In Belarus, an undeclared revolution

Jun 21, 2011
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On June 15 the two central squares of Minsk (or “Miensk,” as many Belarusians call their capital) were barricaded and closed to the public.

The center of Miensk swarmed with special force soldiers and regular militiamen. Sitting in autazaks (an abbreviation which stands for “detention auto,” a vehicle which is used for transporting the special forces soldiers and detaining protesters after the meetings), they searched the bags of passersby while guarding the small passages created by barricades in the crowds.

The reason for their presence is quite simple in name, if not in consequence: the authorities expected a revolution. Through Belarusian social networks, users had organized to gather in the central squares of their towns every Wednesday. On this Wednesday in particular, they organized had a silent protest against the economic crisis into which Alexander Lukashenko had propelled the country. People were instructed to come without any symbols or flags, just as if they were taking a walk on a nice summer day, as seen below.

Plans for the event began circulating the Belarusian communities of Facebook and VKontakte, the most popular equivalent of Facebook in the Russian-speaking world, in early May. The first “walking and sun-enjoying action” had been planned for the late May. This action, however, did not come to fruition. Reporters from Radio Free Europe and Nasha Niva together spotted no more than 100-200 people country-wide who participated.

In a week, the situation changed.  On June 8, another Wednesday, the Stop Benzine campaign protested the rising petrol price. Protesters closed Miensk’s main artery Praspekt Niezaleznasci (Independence Avenue) with several hundred cars moving slowly and pretending they had no fuel in their tanks. For some time, OMON (the special militia security force) were unable to restore traffic.

Encouraged by that, young protesters gathered in a crowd of 300-400 people in the center of Miensk, encircling a person with a guitar who sang several Belarusian songs. The militia arrived, together with their notorious chief Evseev, but were at a loss: there were no flags and no slogans … just a lot of people listening to songs. And before they managed to shout their regular statement about the “illegal character” of this action, the youth has already finished listening and dispersed.

Oktyabrskaya Square in Miensk, where the June 15 protests took place.

But the culmination of these events occurred on June 15 when the center of Miensk was barricaded and therefore groups of young people were forced to gather in smaller groups around the center. The militiamen looked ridiculous, ordering people without any symbols or flags to disperse as “the action had been illegal.” The OMON ran after the young people all around the center without explanation or justification for their actions. When pushed out of the center, the young people simply began applauding, laughing at and cheering for the militia in jest.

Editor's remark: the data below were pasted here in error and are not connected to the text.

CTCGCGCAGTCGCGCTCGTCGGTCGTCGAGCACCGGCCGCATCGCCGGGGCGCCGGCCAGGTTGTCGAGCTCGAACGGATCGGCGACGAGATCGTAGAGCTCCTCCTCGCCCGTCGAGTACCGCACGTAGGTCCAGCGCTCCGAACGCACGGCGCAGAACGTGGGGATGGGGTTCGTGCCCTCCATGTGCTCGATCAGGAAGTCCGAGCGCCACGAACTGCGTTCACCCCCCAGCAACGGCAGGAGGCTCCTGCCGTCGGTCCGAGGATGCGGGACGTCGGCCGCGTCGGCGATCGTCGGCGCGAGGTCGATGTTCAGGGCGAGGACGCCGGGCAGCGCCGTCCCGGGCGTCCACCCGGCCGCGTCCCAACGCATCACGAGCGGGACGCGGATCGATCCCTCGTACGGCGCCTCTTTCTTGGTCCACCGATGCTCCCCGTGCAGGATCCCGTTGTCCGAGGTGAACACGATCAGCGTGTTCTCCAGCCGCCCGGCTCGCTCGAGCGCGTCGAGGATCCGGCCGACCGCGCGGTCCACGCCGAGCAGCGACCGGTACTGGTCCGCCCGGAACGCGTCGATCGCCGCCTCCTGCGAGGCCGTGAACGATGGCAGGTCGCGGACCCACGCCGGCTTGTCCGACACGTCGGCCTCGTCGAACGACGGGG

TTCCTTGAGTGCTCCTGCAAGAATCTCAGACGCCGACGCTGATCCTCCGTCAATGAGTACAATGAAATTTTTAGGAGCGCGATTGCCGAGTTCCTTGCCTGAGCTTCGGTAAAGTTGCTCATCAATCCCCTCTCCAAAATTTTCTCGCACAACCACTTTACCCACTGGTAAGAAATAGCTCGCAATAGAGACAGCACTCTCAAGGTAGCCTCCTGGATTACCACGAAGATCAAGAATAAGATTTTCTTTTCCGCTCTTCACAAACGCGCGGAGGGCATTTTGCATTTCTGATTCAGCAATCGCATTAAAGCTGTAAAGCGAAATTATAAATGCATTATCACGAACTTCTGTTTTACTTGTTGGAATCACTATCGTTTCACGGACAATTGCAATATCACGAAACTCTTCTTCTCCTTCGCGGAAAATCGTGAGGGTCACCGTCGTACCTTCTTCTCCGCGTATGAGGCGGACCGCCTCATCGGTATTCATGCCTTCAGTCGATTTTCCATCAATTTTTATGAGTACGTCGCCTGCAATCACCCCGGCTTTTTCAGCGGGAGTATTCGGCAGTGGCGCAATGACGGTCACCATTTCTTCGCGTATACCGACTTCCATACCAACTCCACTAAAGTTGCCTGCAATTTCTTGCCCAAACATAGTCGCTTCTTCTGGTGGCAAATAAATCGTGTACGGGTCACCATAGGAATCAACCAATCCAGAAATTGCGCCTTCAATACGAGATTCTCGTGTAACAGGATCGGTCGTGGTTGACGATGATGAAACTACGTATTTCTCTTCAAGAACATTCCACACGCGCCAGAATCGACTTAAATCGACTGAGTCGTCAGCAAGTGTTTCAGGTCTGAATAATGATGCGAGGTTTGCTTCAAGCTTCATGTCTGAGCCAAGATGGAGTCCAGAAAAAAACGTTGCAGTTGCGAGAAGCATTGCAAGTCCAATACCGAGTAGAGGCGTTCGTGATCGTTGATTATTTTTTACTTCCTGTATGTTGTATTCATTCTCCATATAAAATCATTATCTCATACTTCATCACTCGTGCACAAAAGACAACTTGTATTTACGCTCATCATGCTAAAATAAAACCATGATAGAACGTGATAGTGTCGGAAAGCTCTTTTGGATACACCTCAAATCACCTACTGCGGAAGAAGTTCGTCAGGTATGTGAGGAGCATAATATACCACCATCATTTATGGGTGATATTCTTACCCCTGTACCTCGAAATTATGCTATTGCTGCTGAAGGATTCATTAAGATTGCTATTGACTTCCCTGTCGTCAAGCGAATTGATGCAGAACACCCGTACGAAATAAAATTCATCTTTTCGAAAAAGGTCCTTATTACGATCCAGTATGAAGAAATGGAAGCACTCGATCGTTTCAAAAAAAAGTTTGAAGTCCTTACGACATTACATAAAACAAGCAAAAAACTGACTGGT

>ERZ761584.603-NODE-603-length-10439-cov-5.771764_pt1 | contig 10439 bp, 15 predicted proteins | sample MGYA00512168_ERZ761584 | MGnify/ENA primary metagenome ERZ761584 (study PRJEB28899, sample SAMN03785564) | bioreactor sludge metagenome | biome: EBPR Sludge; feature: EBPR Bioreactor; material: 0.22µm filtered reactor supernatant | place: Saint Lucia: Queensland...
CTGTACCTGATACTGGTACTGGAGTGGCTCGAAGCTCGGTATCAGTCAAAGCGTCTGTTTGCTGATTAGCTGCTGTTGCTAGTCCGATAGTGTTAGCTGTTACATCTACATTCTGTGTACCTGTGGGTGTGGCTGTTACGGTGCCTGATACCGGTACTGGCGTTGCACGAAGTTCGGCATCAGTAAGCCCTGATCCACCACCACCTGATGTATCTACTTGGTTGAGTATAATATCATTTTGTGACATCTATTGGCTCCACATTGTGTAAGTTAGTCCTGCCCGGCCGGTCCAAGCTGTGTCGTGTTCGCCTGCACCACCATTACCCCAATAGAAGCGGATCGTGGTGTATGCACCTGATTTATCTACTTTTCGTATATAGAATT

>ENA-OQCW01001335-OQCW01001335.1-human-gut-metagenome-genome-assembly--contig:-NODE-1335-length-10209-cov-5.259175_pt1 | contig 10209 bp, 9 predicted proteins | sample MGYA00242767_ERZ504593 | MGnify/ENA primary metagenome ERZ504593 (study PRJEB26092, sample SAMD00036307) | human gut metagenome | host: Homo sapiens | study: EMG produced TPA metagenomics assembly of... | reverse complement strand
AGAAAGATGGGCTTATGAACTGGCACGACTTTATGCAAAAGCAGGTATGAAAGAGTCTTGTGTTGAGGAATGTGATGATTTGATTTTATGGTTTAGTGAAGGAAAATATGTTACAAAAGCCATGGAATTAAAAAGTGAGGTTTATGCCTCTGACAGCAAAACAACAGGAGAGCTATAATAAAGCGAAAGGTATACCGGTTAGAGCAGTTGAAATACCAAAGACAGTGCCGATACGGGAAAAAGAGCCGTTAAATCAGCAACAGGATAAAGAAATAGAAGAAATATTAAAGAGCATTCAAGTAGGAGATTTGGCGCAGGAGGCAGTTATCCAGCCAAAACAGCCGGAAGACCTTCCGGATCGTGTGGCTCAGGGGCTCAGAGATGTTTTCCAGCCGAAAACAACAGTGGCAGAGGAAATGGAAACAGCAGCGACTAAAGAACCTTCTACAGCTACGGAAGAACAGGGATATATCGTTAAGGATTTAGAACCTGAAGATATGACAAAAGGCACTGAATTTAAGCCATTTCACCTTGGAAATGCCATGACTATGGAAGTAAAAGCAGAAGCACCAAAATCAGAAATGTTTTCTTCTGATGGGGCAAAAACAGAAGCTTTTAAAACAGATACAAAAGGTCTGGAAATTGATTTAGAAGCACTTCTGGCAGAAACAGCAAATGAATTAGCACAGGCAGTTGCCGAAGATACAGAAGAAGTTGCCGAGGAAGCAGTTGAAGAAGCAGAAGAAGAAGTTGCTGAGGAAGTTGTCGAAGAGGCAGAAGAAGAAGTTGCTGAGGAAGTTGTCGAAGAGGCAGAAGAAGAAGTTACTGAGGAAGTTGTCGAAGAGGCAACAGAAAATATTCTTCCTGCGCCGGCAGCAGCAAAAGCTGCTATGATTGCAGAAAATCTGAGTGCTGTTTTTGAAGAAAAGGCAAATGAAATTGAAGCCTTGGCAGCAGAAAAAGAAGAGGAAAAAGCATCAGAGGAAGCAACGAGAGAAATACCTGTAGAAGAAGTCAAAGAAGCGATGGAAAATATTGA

It is difficult to estimate how many people have taken part in this “revolution of applause,” as many enjoying the summer sun in the center hadn’t heard of the revolution spreading over social networks. Some witnesses estimated that altogether there might have been 1,000 to 3,000 young people involved.

The idea to gather every Wednesday emerged exclusively in  social networks and had never been spread using any other channels of information. Belarus is remarkable in that of the five biggest online Belarusian communities on VKontakte, three are political.  ”We are for the great Belarus”, the “March of the Millions”, and the “Future Movement” communities together have had more than 300,000 subscribers out of 2,200,000 total Belarusian users.

Thus, the social networks have become central to civil demonstration, an outlet for the massive number of citizens unsatisfied with the situation in Belarus. The security services are also paying significant attention to the communities calling for the mass marches and gatherings. However, the scale of protests is as of yet small. But the role of social networks in our society seems to be changing in a remarkable way. In Belarus, at least, they have become a tool for mobilization instead of a tool for slacktivism, where social networks serve as a forum in which to voice discontent that never turned into action.

Finally, to address rumors circulating that VKontakte is blocked in Belarus,  I can confirm that it is still accessible. The smiling Wednesdays may continue.

About the Author

Alaksiej Lavoncyk

Alaksiej Lavonczyk is a media activist and social media expert from Minsk, Belarus. He had been in charge of the training projects for the NGOs and media on building their capacity in online campaigning and end-user security. Alaksiej had also acted as a consulting and technical expert for NGOs and media in Belarus and four countries of Central Asia (except Turkmenistan) on upgrading media/NGO websites to meet contemporary standards, and on their promotion online. Alaksiej is also running an online training centre for the Central Asians preparing the specialists in SMO promotion.
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